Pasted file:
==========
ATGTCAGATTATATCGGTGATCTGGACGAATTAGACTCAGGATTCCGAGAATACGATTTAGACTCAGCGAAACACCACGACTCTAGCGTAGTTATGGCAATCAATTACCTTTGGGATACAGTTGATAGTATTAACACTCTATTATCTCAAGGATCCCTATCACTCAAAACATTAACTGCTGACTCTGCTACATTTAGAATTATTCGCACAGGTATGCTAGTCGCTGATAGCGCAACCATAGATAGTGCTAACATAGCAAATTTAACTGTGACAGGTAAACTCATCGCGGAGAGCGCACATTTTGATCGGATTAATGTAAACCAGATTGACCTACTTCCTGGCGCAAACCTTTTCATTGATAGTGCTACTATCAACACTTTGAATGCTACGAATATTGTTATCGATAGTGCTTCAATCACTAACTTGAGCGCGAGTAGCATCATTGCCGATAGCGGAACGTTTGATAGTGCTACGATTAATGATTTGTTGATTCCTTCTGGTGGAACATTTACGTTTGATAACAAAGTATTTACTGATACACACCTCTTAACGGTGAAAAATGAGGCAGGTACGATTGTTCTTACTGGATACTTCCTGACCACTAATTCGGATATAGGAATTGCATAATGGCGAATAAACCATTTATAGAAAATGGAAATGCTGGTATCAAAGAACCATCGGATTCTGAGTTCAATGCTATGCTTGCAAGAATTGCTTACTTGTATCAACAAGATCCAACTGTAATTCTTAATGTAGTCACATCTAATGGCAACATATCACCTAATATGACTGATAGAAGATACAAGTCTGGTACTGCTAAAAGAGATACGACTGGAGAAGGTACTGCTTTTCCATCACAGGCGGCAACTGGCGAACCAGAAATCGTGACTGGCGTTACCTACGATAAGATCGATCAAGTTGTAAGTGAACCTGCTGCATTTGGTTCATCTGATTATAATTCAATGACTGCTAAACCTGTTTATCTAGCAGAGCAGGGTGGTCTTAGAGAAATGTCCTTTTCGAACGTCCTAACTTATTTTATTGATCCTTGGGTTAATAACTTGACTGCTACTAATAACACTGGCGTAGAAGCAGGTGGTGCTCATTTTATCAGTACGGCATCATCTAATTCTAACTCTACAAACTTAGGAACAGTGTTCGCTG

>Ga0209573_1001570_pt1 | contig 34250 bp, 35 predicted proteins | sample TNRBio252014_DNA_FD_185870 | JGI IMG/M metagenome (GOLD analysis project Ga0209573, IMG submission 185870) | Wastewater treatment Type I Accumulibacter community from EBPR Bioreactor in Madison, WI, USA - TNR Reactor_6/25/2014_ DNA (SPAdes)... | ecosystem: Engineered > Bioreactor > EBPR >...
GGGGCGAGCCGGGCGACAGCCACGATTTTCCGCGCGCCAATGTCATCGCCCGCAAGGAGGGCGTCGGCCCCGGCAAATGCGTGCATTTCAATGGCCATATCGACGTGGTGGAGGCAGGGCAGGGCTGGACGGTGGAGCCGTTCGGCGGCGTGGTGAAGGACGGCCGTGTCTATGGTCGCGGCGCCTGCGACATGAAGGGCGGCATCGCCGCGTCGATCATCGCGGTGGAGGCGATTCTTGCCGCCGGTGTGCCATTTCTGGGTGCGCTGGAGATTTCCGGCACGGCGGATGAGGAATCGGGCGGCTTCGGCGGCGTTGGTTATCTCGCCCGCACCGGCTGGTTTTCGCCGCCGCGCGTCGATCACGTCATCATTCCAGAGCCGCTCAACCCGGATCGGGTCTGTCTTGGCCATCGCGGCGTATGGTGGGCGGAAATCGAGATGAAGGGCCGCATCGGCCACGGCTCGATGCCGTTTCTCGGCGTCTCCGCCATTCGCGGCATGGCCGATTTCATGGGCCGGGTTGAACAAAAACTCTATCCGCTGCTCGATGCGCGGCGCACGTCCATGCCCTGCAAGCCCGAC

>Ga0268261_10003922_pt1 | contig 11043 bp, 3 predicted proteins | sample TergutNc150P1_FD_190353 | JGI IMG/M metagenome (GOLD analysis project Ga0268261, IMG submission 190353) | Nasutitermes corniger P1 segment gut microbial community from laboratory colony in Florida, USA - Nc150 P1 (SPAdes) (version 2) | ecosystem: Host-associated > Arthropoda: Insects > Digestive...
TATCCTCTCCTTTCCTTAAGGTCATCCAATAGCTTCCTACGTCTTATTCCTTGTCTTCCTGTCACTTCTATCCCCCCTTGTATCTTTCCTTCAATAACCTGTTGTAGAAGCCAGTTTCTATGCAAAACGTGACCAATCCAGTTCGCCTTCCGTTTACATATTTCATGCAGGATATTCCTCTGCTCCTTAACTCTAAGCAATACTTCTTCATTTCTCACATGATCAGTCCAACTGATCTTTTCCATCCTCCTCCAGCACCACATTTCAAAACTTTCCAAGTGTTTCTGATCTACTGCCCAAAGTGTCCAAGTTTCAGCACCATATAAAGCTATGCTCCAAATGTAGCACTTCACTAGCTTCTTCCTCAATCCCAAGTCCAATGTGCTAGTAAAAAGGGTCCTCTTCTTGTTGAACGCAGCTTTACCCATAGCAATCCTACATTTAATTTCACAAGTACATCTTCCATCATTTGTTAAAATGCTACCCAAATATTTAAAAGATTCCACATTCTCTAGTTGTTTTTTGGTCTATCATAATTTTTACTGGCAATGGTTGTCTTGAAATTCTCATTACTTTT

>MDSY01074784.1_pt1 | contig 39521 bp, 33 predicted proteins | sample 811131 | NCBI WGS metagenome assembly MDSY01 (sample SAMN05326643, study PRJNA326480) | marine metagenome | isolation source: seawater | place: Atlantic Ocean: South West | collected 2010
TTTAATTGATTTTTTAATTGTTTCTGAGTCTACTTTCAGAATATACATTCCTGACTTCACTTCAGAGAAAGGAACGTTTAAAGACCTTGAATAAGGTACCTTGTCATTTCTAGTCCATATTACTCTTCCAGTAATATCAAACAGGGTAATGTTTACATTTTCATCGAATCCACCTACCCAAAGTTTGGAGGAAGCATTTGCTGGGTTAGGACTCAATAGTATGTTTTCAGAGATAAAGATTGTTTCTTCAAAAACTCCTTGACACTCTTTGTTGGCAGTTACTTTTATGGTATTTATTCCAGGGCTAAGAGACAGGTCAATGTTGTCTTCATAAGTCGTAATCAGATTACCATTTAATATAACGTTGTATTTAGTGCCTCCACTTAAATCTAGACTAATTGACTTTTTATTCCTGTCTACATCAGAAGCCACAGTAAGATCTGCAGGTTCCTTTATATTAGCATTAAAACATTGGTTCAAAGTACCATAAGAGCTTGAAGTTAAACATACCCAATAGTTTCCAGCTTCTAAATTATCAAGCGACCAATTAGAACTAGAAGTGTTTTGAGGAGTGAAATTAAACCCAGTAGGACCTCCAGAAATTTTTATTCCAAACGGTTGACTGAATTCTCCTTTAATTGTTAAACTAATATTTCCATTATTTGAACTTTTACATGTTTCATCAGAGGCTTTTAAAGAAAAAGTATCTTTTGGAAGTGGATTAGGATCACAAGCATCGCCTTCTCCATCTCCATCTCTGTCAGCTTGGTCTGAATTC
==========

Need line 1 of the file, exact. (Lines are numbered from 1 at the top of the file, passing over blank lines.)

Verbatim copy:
ATGTCAGATTATATCGGTGATCTGGACGAATTAGACTCAGGATTCCGAGAATACGATTTAGACTCAGCGAAACACCACGACTCTAGCGTAGTTATGGCAATCAATTACCTTTGGGATACAGTTGATAGTATTAACACTCTATTATCTCAAGGATCCCTATCACTCAAAACATTAACTGCTGACTCTGCTACATTTAGAATTATTCGCACAGGTATGCTAGTCGCTGATAGCGCAACCATAGATAGTGCTAACATAGCAAATTTAACTGTGACAGGTAAACTCATCGCGGAGAGCGCACATTTTGATCGGATTAATGTAAACCAGATTGACCTACTTCCTGGCGCAAACCTTTTCATTGATAGTGCTACTATCAACACTTTGAATGCTACGAATATTGTTATCGATAGTGCTTCAATCACTAACTTGAGCGCGAGTAGCATCATTGCCGATAGCGGAACGTTTGATAGTGCTACGATTAATGATTTGTTGATTCCTTCTGGTGGAACATTTACGTTTGATAACAAAGTATTTACTGATACACACCTCTTAACGGTGAAAAATGAGGCAGGTACGATTGTTCTTACTGGATACTTCCTGACCACTAATTCGGATATAGGAATTGCATAATGGCGAATAAACCATTTATAGAAAATGGAAATGCTGGTATCAAAGAACCATCGGATTCTGAGTTCAATGCTATGCTTGCAAGAATTGCTTACTTGTATCAACAAGATCCAACTGTAATTCTTAATGTAGTCACATCTAATGGCAACATATCACCTAATATGACTGATAGAAGATACAAGTCTGGTACTGCTAAAAGAGATACGACTGGAGAAGGTACTGCTTTTCCATCACAGGCGGCAACTGGCGAACCAGAAATCGTGACTGGCGTTACCTACGATAAGATCGATCAAGTTGTAAGTGAACCTGCTGCATTTGGTTCATCTGATTATAATTCAATGACTGCTAAACCTGTTTATCTAGCAGAGCAGGGTGGTCTTAGAGAAATGTCCTTTTCGAACGTCCTAACTTATTTTATTGATCCTTGGGTTAATAACTTGACTGCTACTAATAACACTGGCGTAGAAGCAGGTGGTGCTCATTTTATCAGTACGGCATCATCTAATTCTAACTCTACAAACTTAGGAACAGTGTTCGCTG